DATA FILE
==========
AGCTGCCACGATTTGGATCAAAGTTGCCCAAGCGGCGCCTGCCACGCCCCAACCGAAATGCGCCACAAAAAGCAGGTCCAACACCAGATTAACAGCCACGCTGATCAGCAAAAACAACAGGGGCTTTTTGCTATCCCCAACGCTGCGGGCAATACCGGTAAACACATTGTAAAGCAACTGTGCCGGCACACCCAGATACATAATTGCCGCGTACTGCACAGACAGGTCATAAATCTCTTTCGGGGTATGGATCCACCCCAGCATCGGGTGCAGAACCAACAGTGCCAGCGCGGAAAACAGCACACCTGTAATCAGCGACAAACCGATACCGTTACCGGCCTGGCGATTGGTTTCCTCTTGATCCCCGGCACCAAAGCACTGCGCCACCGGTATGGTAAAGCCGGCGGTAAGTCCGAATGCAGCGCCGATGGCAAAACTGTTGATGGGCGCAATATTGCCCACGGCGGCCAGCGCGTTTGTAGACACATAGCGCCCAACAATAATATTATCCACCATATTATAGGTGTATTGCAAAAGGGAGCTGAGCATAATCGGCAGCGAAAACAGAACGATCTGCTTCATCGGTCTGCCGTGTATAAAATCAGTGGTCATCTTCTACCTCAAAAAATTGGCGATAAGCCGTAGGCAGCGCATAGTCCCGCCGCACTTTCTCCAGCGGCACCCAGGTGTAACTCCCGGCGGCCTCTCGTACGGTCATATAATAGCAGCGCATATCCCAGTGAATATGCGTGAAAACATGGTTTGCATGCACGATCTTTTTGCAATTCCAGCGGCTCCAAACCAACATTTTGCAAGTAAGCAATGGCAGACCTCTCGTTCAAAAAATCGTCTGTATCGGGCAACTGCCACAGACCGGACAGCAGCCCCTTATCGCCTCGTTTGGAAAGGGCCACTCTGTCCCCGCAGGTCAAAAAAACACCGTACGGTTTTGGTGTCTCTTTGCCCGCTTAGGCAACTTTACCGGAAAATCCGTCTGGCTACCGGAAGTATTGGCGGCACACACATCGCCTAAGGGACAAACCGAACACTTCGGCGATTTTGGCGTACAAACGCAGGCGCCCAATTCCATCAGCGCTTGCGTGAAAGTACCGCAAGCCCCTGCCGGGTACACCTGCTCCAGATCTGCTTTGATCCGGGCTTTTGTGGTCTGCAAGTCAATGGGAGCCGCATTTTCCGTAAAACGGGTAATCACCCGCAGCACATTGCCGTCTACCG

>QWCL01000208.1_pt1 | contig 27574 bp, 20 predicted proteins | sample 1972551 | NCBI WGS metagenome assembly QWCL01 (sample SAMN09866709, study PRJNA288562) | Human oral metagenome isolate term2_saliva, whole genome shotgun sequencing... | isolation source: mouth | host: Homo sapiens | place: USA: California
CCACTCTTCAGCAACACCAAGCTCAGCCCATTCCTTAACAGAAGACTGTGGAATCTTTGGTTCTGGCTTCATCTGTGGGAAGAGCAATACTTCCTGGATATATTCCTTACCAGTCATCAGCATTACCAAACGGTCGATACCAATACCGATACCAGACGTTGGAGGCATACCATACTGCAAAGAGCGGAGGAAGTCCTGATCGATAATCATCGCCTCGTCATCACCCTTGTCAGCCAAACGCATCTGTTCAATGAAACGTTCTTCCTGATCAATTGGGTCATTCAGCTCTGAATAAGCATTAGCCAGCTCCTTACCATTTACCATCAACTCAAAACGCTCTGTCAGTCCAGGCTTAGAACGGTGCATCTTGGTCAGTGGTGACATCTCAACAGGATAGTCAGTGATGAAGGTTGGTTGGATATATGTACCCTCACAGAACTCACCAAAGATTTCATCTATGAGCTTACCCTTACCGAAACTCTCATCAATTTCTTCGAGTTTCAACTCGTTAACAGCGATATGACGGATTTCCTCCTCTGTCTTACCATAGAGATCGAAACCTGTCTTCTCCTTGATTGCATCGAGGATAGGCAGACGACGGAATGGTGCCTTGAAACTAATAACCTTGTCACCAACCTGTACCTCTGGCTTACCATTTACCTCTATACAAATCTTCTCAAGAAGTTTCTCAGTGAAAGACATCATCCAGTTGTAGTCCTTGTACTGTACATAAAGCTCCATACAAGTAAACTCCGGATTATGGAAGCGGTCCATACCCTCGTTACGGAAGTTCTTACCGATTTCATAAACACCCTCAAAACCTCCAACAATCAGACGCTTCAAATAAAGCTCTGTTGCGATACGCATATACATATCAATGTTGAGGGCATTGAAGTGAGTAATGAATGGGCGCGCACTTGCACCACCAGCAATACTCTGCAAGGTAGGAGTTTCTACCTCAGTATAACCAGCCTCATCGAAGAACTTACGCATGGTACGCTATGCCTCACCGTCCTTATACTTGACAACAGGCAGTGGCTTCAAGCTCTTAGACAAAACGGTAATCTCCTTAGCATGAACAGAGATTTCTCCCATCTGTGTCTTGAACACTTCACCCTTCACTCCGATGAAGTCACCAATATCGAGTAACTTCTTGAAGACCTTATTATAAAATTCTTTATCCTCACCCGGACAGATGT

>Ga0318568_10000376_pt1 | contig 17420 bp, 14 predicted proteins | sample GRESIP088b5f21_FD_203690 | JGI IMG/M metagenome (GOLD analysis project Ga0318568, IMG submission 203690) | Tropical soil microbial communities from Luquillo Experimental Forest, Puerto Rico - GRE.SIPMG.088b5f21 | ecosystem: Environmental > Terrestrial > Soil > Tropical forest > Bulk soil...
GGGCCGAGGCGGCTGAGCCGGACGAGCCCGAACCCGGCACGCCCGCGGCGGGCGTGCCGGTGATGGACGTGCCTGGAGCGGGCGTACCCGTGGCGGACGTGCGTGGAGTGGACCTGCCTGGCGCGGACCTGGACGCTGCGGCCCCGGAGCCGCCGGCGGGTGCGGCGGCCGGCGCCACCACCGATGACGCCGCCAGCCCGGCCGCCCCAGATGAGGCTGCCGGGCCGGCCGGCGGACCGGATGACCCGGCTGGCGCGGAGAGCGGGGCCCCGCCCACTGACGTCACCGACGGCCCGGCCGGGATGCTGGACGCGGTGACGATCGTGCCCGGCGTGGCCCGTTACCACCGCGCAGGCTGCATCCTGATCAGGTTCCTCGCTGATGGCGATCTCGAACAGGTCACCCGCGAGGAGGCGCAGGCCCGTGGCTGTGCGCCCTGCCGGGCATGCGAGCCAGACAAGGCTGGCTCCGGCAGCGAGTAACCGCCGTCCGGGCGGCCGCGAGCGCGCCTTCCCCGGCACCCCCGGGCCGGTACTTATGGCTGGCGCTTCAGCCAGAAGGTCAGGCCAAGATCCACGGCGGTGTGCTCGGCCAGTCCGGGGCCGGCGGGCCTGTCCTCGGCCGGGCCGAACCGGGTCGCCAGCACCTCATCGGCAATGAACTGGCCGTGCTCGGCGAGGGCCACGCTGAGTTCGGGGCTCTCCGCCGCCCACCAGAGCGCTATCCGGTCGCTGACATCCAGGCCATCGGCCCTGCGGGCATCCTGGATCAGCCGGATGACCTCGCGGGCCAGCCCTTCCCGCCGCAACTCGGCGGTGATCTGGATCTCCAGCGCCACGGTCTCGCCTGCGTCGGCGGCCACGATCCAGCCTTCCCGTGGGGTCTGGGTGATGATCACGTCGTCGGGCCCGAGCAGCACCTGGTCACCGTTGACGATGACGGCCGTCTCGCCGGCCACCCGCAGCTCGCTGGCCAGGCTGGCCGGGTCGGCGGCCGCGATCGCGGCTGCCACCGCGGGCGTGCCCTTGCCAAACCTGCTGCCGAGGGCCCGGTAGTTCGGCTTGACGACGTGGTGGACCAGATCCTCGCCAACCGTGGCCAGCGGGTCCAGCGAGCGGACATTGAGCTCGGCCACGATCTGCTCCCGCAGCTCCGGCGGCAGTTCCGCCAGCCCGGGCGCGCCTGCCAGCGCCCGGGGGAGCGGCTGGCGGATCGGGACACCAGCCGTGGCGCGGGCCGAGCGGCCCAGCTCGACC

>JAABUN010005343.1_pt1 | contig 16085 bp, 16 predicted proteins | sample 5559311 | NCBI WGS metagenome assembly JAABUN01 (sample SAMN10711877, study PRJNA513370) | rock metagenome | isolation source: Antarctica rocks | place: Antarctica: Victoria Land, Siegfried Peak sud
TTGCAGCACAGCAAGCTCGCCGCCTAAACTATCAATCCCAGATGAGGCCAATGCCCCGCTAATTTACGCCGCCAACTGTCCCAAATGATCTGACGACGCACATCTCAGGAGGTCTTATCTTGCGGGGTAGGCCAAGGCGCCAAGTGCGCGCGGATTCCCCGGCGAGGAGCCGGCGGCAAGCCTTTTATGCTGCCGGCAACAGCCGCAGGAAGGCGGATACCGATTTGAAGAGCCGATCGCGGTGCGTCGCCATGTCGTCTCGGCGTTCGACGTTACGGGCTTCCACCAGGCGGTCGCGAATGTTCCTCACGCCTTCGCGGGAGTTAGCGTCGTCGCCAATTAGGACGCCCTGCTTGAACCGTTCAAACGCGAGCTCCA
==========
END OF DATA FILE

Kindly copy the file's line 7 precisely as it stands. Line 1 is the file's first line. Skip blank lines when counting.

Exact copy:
TTGCAGCACAGCAAGCTCGCCGCCTAAACTATCAATCCCAGATGAGGCCAATGCCCCGCTAATTTACGCCGCCAACTGTCCCAAATGATCTGACGACGCACATCTCAGGAGGTCTTATCTTGCGGGGTAGGCCAAGGCGCCAAGTGCGCGCGGATTCCCCGGCGAGGAGCCGGCGGCAAGCCTTTTATGCTGCCGGCAACAGCCGCAGGAAGGCGGATACCGATTTGAAGAGCCGATCGCGGTGCGTCGCCATGTCGTCTCGGCGTTCGACGTTACGGGCTTCCACCAGGCGGTCGCGAATGTTCCTCACGCCTTCGCGGGAGTTAGCGTCGTCGCCAATTAGGACGCCCTGCTTGAACCGTTCAAACGCGAGCTCCA